RDRAM Memory

RDRAM (Rambus Direct Random Access Memory) is a type of DRAM that was designed by Rambus Corporation. However, it is not simply a brand name of DRAM, as it possesses different qualities from other types of DRAM, like SDRAM, for example. Any developer of this kind of RAM has to pay Rambus Corporation royalties for using their formatting. RDRAM began being placed in computer motherboards in 1999, and has remained a viable memory option since then, without undergoing the drastic changes of some other RAM formats, like DDR RAM. RDRAM has fallen out of popular usage, and very few motherboards are made that still support it.

In order to understand what RDRAM is, it’s important to understand DRAM, the foundation it was built upon. It is called dynamic because it has to be refreshed to avoid losing memory, unlike static RAM (SRAM). The main benefits of DRAM are that it can hold the most amount of memory possible and it is relatively inexpensive, which make it ideal for personal computers. DRAM technology has been around for decades, although it is constantly being improved through research and manufacturing. New types of DRAM, like RDRAM or SDRAM, are consistently in development, with a new form coming out every three or four years since the mid-90′s.

RDRAM saw its first mainstream usage in video game systems like the Nintendo 64 and the Playstation 2. In these consoles, RDRAM’s advantages made it the preferable format for memory. Specifically, RDRAM was able to carry a relatively large amount of memory when compared to the simplicity of its design. Because of the streamlined method in which video game systems are produced, RDRAM became a cheaper alternative than the more popular memory card formats for PC’s at the time. At the time, RDRAM was being considered by many developers of different computers for major production as well.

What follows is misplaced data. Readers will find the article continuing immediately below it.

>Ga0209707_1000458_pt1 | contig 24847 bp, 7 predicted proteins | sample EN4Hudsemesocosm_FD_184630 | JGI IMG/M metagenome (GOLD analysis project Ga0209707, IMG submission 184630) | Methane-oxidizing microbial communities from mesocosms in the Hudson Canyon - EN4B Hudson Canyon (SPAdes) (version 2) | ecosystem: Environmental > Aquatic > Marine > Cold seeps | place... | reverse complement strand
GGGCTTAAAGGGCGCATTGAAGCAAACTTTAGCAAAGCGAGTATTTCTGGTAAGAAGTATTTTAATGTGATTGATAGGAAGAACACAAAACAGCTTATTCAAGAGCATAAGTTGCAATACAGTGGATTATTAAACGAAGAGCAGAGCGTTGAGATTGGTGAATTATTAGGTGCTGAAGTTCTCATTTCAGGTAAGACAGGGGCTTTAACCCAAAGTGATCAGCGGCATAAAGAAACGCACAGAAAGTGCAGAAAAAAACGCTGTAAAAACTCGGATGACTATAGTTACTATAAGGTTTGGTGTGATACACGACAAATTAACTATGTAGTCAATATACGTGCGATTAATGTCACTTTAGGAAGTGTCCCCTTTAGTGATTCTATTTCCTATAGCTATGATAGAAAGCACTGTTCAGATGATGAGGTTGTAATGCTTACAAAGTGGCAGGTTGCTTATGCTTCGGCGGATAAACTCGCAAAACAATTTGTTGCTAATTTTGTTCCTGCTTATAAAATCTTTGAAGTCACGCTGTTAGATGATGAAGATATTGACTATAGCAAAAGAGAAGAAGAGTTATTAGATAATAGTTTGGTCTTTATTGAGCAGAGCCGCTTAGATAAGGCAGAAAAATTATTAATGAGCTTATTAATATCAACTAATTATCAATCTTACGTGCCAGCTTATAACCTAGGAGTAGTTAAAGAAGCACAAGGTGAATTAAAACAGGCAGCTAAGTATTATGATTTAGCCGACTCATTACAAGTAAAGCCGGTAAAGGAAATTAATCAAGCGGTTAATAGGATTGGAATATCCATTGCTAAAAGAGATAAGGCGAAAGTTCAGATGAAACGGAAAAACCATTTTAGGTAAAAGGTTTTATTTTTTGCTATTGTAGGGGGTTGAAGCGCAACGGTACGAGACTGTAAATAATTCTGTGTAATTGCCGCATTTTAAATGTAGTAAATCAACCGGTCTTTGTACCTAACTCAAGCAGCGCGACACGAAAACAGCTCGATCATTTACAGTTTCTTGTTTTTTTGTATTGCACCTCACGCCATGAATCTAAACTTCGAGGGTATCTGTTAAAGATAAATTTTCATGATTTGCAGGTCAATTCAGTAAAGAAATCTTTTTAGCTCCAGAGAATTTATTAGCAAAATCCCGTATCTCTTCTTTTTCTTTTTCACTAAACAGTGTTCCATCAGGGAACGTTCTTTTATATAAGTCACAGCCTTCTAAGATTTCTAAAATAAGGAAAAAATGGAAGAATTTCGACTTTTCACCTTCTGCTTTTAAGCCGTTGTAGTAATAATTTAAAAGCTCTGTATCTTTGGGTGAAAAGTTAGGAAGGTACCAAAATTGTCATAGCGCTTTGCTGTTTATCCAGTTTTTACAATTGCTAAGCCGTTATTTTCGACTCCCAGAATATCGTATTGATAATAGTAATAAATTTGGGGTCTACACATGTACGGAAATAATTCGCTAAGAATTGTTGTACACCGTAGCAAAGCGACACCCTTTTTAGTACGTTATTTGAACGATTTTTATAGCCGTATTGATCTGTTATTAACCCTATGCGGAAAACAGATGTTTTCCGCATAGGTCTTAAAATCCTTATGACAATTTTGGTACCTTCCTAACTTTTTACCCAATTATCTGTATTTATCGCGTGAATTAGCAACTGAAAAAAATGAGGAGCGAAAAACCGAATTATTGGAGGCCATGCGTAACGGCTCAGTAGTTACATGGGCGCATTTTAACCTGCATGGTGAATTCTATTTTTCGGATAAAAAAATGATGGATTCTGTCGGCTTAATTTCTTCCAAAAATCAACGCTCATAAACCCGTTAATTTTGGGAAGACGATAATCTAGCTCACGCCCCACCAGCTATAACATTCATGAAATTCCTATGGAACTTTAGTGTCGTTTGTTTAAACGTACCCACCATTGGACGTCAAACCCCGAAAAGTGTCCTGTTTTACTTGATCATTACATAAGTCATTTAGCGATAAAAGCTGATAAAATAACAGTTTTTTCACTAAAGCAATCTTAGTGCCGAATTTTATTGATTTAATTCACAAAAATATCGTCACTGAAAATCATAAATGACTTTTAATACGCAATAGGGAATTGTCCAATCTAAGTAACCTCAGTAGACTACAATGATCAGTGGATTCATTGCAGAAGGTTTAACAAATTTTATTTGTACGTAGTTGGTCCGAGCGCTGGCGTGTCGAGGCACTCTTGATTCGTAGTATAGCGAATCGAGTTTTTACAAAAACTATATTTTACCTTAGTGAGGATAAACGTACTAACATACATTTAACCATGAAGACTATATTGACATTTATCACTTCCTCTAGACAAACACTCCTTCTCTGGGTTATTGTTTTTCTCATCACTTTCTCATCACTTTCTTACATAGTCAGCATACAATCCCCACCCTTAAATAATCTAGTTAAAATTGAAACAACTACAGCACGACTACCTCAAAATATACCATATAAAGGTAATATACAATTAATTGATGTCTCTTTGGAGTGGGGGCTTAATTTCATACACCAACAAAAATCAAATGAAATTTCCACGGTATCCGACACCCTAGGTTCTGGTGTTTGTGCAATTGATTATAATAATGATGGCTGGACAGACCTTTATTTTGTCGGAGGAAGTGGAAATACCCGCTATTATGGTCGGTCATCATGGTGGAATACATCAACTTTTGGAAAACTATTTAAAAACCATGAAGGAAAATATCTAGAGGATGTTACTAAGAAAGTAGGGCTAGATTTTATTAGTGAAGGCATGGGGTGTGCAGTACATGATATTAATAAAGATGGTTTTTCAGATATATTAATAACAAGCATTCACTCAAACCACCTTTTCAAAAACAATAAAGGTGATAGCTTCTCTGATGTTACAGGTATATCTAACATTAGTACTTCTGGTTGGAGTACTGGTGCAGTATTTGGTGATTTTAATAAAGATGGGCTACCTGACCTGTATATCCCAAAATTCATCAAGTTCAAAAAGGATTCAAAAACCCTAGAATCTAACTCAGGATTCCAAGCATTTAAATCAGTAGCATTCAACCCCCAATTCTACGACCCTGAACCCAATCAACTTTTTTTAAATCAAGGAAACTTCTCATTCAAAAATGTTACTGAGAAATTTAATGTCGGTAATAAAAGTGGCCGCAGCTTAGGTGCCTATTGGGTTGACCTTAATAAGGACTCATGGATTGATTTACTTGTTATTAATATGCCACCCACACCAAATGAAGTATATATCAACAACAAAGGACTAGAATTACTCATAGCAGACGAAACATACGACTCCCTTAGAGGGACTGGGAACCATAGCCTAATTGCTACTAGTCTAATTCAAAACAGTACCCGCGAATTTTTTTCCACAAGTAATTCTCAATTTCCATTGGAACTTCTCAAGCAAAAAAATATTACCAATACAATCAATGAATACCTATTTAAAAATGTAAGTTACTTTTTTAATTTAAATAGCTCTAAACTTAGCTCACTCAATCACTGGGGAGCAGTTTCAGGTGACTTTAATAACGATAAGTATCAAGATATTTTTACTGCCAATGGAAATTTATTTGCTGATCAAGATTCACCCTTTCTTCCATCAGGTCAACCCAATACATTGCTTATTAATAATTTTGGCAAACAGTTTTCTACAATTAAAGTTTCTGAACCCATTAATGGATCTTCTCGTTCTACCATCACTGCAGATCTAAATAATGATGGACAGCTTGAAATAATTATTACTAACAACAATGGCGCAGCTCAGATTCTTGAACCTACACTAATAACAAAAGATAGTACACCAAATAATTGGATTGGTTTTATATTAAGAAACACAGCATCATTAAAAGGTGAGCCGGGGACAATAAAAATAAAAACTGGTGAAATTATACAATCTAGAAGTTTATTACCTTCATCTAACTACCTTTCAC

However, RDRAM became much less popular in the early 2000′s, as developments to SDRAM helped it become a more effective type of memory, namely the DDR developments that have continued into today. Even the Rambus Corporation has moved beyond RDRAM. It has already developed different kinds of memory that exceed RDRAM’s performance limitations in nearly every way. RDRAM never gained a significant share of the memory market; even between 1999 and 2002, it was never supported by more than 5% of motherboards produced for PC’s. By the time it was beginning to grow in popularity, it was outshined by the advent of DDR technology.

One of the biggest disadvantages that any new kind of RAM technology has is that it different kinds of RAM are not interchangeable with different memory cards. This means that a new kind of RAM has to have significant advantages in a few areas in order to justify the expense of having new motherboards produced specifically for it. Even if a type of memory is better than the current standards in some way, not many developers are going to take the risk of building new computers around that technology, and risk it becoming outdated quickly or not capturing the interest of consumers.

As much as RDRAM has fallen out of production, there are still computers that use it. For those people, it is still possible to buy memory card upgrades that will improve performance fairly well. RDRAM memory cards are sold holding up to 2 gigabytes of memory. They won’t be up to DDR2 or DDR3 speed standards, but for people using old computers that are still only compatible with that type of RAM, a memory card can help it run current technology. However, RDRAM cards will be hard to find in stores, so the only place to find them might be online.

This RDRAM Memory Review is Written/Updated on Feb 1st, 2010 and filed under Computer Hardware. Both comments and pings are currently closed.

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